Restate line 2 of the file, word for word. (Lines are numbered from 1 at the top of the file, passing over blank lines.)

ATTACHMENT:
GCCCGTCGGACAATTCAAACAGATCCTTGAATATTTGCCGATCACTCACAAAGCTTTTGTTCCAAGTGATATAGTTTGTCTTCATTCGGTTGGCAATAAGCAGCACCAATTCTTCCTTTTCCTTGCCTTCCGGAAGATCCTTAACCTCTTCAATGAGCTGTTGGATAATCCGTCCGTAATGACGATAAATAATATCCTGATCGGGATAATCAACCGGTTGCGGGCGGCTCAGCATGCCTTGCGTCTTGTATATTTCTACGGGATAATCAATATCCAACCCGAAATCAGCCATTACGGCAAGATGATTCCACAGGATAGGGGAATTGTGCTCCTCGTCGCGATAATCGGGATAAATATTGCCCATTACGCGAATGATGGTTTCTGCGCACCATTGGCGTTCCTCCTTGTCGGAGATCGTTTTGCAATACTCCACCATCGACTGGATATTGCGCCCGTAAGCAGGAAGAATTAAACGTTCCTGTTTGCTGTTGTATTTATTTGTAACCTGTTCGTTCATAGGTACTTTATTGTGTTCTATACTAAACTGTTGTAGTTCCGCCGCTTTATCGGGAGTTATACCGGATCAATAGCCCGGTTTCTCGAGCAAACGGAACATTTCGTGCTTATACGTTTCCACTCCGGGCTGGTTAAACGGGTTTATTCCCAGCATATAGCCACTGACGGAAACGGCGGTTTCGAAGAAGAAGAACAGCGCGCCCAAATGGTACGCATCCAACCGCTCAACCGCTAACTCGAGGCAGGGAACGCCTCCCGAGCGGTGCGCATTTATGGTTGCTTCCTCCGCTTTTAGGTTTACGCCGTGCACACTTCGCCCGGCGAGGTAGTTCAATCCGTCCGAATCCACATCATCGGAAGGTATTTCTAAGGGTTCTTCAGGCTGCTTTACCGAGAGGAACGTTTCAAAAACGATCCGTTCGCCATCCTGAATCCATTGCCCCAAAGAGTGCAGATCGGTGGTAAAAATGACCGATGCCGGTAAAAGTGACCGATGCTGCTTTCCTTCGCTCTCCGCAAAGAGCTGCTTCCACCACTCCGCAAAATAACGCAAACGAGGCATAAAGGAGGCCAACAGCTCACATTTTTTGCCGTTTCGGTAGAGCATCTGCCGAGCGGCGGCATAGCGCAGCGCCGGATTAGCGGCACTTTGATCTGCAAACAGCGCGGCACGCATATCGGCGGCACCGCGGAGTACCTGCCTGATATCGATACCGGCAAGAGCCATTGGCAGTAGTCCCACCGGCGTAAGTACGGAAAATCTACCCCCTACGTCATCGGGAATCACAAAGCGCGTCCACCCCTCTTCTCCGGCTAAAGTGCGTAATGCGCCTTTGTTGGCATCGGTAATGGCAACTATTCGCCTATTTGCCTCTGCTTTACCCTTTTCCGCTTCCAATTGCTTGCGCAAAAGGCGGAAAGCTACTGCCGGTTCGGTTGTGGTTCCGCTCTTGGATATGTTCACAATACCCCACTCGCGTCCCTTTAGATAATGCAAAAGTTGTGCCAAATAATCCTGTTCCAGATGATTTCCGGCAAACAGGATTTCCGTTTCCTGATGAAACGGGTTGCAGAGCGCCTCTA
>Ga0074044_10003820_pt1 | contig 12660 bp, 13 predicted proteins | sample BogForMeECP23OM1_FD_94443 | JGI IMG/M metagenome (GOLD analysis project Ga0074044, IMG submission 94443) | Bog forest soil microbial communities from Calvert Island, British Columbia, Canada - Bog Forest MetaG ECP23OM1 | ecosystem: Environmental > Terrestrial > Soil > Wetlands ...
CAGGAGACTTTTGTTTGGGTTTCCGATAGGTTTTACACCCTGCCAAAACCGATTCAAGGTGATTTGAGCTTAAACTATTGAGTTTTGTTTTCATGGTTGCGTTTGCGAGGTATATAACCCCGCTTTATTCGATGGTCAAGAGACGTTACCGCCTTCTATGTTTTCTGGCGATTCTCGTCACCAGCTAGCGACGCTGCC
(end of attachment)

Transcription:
>Ga0074044_10003820_pt1 | contig 12660 bp, 13 predicted proteins | sample BogForMeECP23OM1_FD_94443 | JGI IMG/M metagenome (GOLD analysis project Ga0074044, IMG submission 94443) | Bog forest soil microbial communities from Calvert Island, British Columbia, Canada - Bog Forest MetaG ECP23OM1 | ecosystem: Environmental > Terrestrial > Soil > Wetlands ...